- You can’t rearrange the pages later. So don’t make any mistakes!
- You can’t reuse the same page design over and over again without having to start each page from scratch.
- You’re limited to using each layout in one book and one book only.
- You can’t mix layouts you created with paper scrapbooking supplies with newer layouts you created digitally, in the same album. (In the photo below, on the left is a page I made with traditional paper supplies. It is a pocket page that includes memorabilia from my daughter’s preschool years. On the right is a page I created digitally. It’s her kindergarten page, and it is included in her general School Days album, shown here, as well as her School Portraits album. I used that layout design repeatedly in her School Portraits album – once for each year of elementary and middle school. If I had created the page in a photo book, I would have had to design the page from scratch every time!)
- You are limited to a single printer for your books and pages — the printer whose software you used to create the book.
- You are limited by the design elements offered by the photo-book printer. (This one is a HUGE limitations!)
- You are at the mercy of the company’s technology.
I am not going to go into detail about each of these limitations in this blog post, because I want to get to my main point: The better, easier way to enjoy your photos!
(I do, however, go into detail about these limitations in my new course, releasing in July. Stay tuned!)
The better way is simple.
I whole-heartedly believe that the better way to make sure you’re documenting your photos and memories — and printing them for your enjoyment and the enjoyment of future generations — is to use Photoshop to design digital layouts, one page at a time.
If you take just one thing away from this blog post, let it be this: Designing in Photoshop will free you from the need to scrapbook in chronological order!
You will be far more productive and more likely to enjoy the process of scrapbooking if you allow yourself the freedom to choose the photos and topics of your pages one page at a time.
When you sit down to scrapbook using Photoshop instead of an online photo-book software, simply lean into whatever you’re feeling that day, and start creating. The year, the subject matter…they don’t matter. You can scrapbook whatever makes you happy — when it makes you happy.
- Do you feel like doing a two-page layout of a soccer season that includes a dozen pictures?
- Or do you only have the energy to do a one-photo layout on a single page?
- Do you want to document a school photo or a crazy candid photo of your toddler?
- Do you want to work on a layout of photos taken earlier this year…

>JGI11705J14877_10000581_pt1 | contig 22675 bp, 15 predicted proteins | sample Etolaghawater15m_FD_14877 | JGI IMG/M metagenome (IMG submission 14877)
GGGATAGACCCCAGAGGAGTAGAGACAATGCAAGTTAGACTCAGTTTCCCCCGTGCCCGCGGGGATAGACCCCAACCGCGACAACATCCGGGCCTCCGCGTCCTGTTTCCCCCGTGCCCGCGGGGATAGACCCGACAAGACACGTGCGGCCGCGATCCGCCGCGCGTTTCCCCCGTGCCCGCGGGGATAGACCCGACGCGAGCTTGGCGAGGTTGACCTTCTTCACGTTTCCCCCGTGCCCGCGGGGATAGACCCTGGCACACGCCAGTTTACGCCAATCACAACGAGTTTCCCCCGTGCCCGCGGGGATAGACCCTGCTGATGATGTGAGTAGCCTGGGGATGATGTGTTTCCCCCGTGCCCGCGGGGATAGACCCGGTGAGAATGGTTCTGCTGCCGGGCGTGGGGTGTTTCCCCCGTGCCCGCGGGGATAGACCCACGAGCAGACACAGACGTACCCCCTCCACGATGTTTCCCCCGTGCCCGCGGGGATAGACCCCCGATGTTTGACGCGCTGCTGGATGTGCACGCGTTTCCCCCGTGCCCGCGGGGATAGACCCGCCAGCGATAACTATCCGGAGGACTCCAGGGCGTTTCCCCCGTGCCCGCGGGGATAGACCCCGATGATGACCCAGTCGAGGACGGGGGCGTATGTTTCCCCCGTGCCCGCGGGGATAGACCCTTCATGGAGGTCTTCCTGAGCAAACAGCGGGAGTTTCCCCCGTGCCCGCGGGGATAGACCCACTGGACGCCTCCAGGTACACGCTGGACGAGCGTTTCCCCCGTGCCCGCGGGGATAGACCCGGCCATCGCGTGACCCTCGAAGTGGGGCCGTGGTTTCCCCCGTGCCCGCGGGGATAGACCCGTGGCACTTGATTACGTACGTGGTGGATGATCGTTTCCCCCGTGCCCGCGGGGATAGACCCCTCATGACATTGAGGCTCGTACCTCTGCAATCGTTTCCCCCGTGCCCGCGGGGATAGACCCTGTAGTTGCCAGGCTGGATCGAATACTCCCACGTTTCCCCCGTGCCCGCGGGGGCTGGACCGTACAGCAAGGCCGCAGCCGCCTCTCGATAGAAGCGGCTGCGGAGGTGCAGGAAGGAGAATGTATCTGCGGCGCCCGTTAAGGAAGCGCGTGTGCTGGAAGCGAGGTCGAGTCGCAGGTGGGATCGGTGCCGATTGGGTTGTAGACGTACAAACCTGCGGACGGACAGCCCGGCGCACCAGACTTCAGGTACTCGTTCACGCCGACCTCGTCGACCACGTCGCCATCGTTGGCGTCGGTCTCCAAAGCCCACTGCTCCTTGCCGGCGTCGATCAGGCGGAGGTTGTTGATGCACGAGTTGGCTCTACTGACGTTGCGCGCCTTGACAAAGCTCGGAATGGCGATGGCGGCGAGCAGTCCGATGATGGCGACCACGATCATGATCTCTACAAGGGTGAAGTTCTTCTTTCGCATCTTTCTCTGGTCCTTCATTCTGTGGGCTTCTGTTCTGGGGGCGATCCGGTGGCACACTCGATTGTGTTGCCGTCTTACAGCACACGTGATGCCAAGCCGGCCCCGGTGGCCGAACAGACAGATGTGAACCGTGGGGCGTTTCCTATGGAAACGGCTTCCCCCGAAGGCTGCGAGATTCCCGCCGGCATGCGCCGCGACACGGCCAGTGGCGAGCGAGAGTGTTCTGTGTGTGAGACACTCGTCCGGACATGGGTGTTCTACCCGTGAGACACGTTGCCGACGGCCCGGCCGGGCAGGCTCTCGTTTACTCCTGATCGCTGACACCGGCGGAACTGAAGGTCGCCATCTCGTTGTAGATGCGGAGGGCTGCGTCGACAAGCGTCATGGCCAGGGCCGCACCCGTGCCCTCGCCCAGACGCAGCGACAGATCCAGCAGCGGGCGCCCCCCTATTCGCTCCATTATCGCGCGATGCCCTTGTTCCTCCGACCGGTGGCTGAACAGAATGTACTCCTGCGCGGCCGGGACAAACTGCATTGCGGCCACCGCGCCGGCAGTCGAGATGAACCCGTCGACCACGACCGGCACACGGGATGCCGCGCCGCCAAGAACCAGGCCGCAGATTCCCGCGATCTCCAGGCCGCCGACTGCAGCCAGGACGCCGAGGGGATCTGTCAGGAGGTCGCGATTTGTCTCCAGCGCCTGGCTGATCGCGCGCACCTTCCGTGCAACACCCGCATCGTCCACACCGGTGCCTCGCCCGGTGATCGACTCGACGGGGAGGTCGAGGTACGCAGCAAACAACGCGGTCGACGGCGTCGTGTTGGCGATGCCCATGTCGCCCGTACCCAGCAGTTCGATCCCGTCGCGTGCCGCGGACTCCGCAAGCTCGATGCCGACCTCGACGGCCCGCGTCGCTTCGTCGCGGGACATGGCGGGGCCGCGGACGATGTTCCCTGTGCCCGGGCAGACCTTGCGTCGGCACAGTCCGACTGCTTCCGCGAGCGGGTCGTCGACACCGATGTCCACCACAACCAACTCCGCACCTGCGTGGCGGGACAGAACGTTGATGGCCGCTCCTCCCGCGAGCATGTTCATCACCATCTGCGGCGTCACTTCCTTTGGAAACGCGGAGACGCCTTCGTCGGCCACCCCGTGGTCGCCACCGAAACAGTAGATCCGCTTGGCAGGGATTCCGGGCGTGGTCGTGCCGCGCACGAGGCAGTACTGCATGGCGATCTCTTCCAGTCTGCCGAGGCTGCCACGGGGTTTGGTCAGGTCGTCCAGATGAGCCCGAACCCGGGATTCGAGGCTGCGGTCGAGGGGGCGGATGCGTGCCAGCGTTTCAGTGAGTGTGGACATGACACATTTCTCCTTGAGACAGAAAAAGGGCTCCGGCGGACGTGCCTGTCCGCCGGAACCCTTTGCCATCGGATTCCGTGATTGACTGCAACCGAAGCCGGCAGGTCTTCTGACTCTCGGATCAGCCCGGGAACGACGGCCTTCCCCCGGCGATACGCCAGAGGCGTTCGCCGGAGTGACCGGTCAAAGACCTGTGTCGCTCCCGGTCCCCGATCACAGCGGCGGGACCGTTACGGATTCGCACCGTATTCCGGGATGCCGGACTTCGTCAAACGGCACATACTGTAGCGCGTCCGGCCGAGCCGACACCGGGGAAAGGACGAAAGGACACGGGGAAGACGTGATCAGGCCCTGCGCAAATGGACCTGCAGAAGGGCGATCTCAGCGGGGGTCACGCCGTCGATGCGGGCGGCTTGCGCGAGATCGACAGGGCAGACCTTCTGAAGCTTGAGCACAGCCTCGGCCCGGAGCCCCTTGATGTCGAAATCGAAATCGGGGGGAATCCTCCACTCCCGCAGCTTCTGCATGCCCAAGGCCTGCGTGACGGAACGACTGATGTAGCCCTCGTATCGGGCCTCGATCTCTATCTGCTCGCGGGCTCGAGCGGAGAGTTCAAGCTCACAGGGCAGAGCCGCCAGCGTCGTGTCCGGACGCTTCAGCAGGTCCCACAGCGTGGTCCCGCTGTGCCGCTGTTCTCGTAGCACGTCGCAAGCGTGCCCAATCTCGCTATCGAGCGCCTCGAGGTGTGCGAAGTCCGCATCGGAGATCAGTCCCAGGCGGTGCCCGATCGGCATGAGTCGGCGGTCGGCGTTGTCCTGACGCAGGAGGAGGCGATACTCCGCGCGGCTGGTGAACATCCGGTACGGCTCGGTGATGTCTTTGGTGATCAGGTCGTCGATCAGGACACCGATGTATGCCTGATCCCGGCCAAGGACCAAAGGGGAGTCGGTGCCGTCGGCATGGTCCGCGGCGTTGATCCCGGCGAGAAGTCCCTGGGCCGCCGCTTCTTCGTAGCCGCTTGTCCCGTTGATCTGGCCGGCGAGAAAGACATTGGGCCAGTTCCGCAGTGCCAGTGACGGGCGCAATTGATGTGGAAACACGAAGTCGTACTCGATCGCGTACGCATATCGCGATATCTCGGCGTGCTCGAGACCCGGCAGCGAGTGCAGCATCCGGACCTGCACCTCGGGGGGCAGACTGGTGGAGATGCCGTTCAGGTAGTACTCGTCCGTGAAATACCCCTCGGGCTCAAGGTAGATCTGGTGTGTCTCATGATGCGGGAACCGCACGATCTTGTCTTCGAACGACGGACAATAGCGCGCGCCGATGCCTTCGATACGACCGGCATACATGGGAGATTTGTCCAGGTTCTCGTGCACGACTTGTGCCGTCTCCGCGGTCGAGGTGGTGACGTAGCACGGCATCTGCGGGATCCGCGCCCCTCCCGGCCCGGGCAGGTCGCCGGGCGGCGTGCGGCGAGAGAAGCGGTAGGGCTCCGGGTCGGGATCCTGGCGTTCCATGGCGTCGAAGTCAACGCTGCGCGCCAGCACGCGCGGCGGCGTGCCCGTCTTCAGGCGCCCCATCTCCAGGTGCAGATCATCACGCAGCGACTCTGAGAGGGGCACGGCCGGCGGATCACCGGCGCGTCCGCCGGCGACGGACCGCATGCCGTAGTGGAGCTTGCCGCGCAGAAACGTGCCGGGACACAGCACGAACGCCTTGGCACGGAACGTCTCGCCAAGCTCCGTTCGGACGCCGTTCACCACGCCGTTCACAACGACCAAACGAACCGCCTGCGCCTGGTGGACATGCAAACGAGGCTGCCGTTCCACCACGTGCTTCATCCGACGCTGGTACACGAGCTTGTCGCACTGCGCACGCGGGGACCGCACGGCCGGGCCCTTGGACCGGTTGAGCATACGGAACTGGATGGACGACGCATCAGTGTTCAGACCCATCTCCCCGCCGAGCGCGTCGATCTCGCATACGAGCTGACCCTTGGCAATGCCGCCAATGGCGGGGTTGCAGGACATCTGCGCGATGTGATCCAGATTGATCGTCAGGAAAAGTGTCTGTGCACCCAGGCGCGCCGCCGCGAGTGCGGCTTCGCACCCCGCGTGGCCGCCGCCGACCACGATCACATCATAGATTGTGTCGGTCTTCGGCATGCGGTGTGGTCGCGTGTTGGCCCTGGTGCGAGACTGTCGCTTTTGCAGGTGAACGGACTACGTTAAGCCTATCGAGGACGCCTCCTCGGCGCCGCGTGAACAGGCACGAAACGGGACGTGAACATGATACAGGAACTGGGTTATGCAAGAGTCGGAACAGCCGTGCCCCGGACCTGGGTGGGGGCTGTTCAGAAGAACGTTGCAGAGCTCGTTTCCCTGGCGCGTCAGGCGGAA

- …or one with photos taken when your now-teenager was an adorable toddler?
You can do any of those when you’re scrapbooking one page at a time using Photoshop!
Rather than forcing yourself to commit to doing an entire year of photos in chronological order (like a 2020 yearbook, for example) with online photo-book creation software, using Photoshop will give you the freedom to scroll through your camera roll or external hard drive (or both!) and choose a favorite photo, then create a page with it.
Maybe you will never get all of 2020 scrapbooked. That’s OK!
Maybe you will never finish your child’s first year. That’s OK, too.
It is far better to have two pages that capture a handful of photos of your child’s life at age 3 than it is to have none at all.
Best of all, you’ll have a lot more fun creating those pages if you do them when you’re intentionally choosing the photos because they speak to you, than you would if you were simply forcing yourself to do the pages because they’re what comes next in chronological order.
Using online photo-book-creation software can not only make you feel like you need to scrapbook chronologically, it can also make you feel like you need to scrapbook every photo you have. After all, what if you miss one, and you never get a chance to go back to it? If you do this to yourself, you’ll quickly find that it’s a bit of a drag! You might get tired of your photos, and you’re likely to grow tired of the overall project (documenting your photos and memories), too.
By letting go of the need to scrapbook chronologically, you won’t have to wait until you finish all of 2020 before you can get started creating layouts using photos from 2021. And if an old photo brings you joy, you don’t have to wait until you work on an “old photos” album to scrapbook the photos that bring you joy today.
One of the most satisfying results of designing in Photoshop one page at a time is that you can immediately print your finished pages as 12”x12” photos and simply slip them into page protectors.
You can organize them in chronological order later, if you’d like. But there is no pressure to do so. And you can enjoy the pages as soon as you finish them — without having to wait until you have an entire book worth of layouts ready to go — in order.
And that adorable photo of your baby girl with her toddler brother? You can print it three times: One copy for her album, one for your son’s, and one for the family album.
Next week, in part 2 of this blog post, I’ll show you how you can make use of the work of professional designers to quickly create your own pages using Photoshop. Come back next Monday!